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simple and innumerable disputes of the industrial world are removed from the wearisome processes of traditional jurisprudence. As long ago as 1806, France created industrial courts, and the example has been followed by Germany, Switzerland, Italy, and Belgium. A president, who represents the public, and an equal number of workers and employers sit as a jury rather than as a court. Lawyers Lawyers are barred; the parties to the dispute take turns relating grievance and defense, and in consequence of this simplicity, ninety per cent. of the cases are adjusted without formal hearings. In event of threatened strikes or lockouts, the courts have the power to sit as boards of arbitration, and it is only in rare cases that satisfactory agreements are not reached.

Compare the simplicity of this procedure with the American method of frequent trials, frequent appeals, reversed decisions, remanded cases, court costs, lawyers' fees, and months of delay, a gantlet that no poor man dares to run. The dollar out of which an alien is cheated may mean to him the difference between a bed or a park bench, and certainly his sense of injustice will not inspire him with respect for democratic institutions.

The processes of education must be quickened, and greater emphasis should be put upon the preparation of human beings for the business of life. Immigrant adults, as well as immigrant youth, should have the privilege of instruction in the English language, national, state, and municipal government, industrial laws, customs, and ways of American life, hygiene, sanitation, and all other allied subjects that will fit them to be intelligent, useful American citizens.

Germany, through a compulsory system of continuation schools, has control over a youth until his eighteenth year; and although the system has been in force since. 1891, it is only now that the United States is taking timid, tentative steps in the same direction.

Federal standards of education must be raised, and the established principle of federal aid to the poorer States should be

carried through to the point where illiteracy will vanish, whether the illiterate be a native-born child or an adult alien. Not the least vital task of the public-school system is to serve the immigrant during his struggle for prosperity and citizenship.

Health is no less important than education, and authoritative investigation has shown that adult delinquency and dependency are largely due to neglect in connection with the physical defects and deficiencies of the growing youth. Not alone is it necessary to have medical inspection and dental clinics for every child that passes through the public schools of the United States, but particularly in the case of the immigrant and the poverty-stricken native-born there is need of infant dispensaries, model kitchens, milk stations, visiting nurses, and a program of preventive medicine.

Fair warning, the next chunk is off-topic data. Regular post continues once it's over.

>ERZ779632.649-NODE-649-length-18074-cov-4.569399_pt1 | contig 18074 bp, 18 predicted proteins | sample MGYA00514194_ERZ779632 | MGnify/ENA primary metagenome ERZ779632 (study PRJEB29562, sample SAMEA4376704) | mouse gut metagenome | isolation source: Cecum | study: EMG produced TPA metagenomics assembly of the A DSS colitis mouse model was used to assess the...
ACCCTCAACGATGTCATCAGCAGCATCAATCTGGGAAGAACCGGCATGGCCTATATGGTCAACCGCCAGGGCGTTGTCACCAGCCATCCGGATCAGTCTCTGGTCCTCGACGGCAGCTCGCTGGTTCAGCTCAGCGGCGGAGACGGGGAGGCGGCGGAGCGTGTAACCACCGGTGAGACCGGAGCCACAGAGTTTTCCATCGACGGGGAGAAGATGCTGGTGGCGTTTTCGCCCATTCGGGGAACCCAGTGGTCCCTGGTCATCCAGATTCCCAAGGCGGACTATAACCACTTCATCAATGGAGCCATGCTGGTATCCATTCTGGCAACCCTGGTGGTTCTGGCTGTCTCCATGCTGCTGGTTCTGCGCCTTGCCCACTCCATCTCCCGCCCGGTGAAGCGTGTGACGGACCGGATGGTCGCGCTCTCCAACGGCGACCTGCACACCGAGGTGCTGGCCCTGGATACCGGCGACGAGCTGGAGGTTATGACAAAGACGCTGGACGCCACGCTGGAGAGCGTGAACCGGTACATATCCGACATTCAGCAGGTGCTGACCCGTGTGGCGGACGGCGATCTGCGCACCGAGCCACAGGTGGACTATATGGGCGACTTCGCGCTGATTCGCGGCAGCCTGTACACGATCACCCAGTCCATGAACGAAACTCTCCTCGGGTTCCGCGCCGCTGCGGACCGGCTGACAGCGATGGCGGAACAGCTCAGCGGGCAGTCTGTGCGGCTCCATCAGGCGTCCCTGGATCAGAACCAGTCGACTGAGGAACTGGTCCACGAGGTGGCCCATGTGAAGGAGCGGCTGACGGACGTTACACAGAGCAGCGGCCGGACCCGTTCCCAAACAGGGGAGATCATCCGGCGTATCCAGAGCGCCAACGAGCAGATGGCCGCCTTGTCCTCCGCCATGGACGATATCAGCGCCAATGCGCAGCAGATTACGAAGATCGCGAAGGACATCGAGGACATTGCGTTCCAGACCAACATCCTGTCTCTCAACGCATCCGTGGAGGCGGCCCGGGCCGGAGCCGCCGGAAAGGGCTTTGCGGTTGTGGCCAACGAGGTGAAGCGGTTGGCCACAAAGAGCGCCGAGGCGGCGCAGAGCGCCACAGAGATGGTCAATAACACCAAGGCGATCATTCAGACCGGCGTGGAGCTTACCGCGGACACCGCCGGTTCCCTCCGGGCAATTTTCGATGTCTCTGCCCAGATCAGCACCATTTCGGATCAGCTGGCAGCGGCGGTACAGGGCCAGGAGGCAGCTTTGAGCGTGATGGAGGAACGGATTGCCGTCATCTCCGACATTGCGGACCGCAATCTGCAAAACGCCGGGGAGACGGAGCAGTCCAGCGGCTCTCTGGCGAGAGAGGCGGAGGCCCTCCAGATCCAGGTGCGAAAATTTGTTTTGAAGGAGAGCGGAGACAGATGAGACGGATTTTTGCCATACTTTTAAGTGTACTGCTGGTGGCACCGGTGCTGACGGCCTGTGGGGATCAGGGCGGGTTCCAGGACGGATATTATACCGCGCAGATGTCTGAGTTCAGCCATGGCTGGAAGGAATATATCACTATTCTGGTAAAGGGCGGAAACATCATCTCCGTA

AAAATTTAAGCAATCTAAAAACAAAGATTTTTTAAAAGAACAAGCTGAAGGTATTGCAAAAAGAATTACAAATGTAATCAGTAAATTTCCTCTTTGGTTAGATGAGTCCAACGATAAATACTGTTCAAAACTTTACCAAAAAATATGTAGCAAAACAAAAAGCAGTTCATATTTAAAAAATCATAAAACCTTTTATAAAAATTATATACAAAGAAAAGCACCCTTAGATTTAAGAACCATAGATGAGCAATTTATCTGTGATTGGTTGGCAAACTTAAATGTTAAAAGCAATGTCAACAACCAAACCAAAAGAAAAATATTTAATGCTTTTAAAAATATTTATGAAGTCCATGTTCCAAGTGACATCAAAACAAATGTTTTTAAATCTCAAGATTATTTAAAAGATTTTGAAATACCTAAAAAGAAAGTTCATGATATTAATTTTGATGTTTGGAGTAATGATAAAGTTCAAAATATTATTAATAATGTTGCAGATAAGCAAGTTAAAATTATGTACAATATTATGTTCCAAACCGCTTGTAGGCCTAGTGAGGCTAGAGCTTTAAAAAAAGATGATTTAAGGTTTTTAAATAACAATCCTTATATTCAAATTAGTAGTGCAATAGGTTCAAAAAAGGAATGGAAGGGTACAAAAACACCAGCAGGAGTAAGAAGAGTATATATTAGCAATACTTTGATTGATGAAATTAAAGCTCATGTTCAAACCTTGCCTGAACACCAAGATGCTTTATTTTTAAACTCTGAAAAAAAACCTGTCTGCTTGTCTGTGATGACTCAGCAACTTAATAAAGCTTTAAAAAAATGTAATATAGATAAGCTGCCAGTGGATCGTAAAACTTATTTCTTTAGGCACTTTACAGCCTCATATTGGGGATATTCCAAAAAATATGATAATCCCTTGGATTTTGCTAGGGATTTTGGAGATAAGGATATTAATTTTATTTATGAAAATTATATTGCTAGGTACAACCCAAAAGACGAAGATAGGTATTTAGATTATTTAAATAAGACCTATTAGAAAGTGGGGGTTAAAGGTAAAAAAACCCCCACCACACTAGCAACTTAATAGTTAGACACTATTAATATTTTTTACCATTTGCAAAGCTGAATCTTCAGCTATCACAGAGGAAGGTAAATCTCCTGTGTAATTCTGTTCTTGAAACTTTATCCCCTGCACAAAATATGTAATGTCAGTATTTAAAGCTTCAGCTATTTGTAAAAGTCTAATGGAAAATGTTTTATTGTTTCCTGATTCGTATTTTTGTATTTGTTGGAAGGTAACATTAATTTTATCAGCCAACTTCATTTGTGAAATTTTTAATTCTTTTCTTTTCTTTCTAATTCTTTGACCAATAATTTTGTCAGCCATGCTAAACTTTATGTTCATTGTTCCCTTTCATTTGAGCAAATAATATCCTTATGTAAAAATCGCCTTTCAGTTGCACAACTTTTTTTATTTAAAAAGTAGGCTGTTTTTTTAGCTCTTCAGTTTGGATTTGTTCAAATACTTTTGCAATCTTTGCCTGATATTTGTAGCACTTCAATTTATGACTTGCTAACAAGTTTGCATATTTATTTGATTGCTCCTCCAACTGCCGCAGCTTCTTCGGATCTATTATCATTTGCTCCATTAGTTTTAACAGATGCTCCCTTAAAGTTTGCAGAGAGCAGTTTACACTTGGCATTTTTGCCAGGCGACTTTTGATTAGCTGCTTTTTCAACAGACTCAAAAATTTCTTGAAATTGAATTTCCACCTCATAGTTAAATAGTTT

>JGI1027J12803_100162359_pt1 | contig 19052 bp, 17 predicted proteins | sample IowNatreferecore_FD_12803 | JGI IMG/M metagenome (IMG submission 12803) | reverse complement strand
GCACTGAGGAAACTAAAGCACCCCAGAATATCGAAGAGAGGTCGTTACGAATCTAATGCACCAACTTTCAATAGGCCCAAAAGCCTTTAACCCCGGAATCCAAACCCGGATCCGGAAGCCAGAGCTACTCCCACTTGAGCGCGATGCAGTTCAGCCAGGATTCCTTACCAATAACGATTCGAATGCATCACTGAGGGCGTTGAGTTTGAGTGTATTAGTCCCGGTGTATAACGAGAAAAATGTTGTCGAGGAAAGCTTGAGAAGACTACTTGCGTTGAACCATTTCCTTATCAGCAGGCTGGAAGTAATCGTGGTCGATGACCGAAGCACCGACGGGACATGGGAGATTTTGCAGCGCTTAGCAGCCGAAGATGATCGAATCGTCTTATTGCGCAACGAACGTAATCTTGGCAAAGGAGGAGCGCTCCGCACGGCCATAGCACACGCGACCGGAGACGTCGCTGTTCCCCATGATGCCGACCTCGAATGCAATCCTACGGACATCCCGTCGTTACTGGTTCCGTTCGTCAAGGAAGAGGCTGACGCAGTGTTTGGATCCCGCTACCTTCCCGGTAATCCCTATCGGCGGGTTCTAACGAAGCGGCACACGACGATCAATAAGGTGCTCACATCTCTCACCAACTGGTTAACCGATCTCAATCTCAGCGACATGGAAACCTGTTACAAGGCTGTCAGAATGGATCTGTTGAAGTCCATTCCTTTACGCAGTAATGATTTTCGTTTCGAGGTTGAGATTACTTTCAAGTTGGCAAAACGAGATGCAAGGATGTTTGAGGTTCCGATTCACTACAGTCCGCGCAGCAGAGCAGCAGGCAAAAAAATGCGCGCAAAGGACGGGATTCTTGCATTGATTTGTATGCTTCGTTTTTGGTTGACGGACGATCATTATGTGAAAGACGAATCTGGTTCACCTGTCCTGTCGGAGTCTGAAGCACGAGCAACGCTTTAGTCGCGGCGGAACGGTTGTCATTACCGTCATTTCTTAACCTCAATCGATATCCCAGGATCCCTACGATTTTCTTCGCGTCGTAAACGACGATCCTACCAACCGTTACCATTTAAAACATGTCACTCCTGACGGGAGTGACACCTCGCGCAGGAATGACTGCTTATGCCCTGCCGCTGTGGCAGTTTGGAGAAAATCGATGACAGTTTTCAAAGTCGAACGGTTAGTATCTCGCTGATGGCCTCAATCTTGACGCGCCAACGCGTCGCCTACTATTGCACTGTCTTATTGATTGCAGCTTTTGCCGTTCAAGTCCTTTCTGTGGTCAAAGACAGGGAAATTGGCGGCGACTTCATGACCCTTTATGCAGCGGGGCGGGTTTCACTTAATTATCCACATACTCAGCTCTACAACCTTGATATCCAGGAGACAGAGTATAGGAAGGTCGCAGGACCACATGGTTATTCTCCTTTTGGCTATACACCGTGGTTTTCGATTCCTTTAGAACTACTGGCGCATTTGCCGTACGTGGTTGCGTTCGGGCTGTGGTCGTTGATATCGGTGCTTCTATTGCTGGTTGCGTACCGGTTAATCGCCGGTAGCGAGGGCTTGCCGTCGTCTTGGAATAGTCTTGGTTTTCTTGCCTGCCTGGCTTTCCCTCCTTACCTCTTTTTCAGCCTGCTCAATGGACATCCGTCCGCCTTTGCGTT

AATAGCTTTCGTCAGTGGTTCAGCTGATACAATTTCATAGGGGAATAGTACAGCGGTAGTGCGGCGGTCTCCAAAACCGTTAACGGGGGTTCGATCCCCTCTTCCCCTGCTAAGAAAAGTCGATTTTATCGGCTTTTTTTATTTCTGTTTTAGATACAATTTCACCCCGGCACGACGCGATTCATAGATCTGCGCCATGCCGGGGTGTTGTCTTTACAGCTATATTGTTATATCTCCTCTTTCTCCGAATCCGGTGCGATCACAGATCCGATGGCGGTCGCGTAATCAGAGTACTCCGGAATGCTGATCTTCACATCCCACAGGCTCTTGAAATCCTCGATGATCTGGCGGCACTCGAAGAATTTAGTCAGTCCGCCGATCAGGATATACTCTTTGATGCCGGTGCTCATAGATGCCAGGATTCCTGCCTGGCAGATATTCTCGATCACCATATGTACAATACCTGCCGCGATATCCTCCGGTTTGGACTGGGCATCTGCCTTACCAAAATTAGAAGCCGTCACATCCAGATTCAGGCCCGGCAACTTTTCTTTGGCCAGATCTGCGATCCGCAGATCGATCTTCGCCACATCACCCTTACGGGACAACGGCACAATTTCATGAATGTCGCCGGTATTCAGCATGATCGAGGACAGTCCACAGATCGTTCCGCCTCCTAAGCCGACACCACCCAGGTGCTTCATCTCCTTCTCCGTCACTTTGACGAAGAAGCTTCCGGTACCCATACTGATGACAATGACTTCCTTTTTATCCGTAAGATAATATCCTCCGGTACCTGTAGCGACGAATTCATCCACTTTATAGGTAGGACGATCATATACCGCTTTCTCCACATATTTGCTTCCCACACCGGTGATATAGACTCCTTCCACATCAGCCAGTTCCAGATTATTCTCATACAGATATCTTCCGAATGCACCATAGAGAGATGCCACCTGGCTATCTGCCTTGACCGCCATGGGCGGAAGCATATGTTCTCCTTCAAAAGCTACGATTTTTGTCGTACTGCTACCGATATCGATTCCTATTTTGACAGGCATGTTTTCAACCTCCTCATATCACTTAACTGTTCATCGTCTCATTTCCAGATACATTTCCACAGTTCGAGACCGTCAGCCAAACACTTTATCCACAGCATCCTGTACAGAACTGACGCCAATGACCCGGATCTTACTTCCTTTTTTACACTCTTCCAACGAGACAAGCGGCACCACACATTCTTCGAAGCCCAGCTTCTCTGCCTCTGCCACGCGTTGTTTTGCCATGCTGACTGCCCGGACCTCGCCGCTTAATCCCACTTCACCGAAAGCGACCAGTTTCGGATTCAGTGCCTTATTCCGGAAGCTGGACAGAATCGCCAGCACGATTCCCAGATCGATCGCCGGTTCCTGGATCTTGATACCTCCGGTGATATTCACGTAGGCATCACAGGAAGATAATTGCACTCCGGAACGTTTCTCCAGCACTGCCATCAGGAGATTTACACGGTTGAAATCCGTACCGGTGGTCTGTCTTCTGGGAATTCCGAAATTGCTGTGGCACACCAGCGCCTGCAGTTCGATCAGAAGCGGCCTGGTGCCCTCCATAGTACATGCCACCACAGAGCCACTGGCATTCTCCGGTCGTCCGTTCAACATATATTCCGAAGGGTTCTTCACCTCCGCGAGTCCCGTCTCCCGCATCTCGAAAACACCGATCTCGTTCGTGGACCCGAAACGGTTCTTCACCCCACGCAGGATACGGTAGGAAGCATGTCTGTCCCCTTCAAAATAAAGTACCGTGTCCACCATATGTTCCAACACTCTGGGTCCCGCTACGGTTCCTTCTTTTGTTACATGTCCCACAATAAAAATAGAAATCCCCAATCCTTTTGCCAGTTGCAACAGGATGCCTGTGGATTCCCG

While new machinery in large measure may be necessary for the doing of all these things, the plant for its housing is already. at hand. The school-buildings of the United States offer themselves for the purpose in full perfection of convenience, economy, and effectiveness. As it is today, the schools, which represent the largest single investment of the people's money, are in use a scant seven hours a day for an average of one hundred and forty-four days a year.

The neighborhood is the group unit next in importance to the family itself, and the school-building is the center of the neighborhood. What reaches every child in the United States can reach every parent, and not only does the wider use of the school plant hold out its rich promise to the alien, but to the native-born as well.

In every building serving its neighborhood group may be placed the official representative of the federal system of immigrant distribution, the branch office of the federal employment-exchange, the industrial court, the medical inspection-bureau, the dental clinic, the milk station, the visiting nurses, the infant dispensary, the free-legal-aid bureau, the health office,

and the juvenile court. Here is the natural and suitable place for the instruction. of the adult alien in English and citizenship, for the art gallery, for the branch. library, for the model kitchen, and for the development of the play instinct.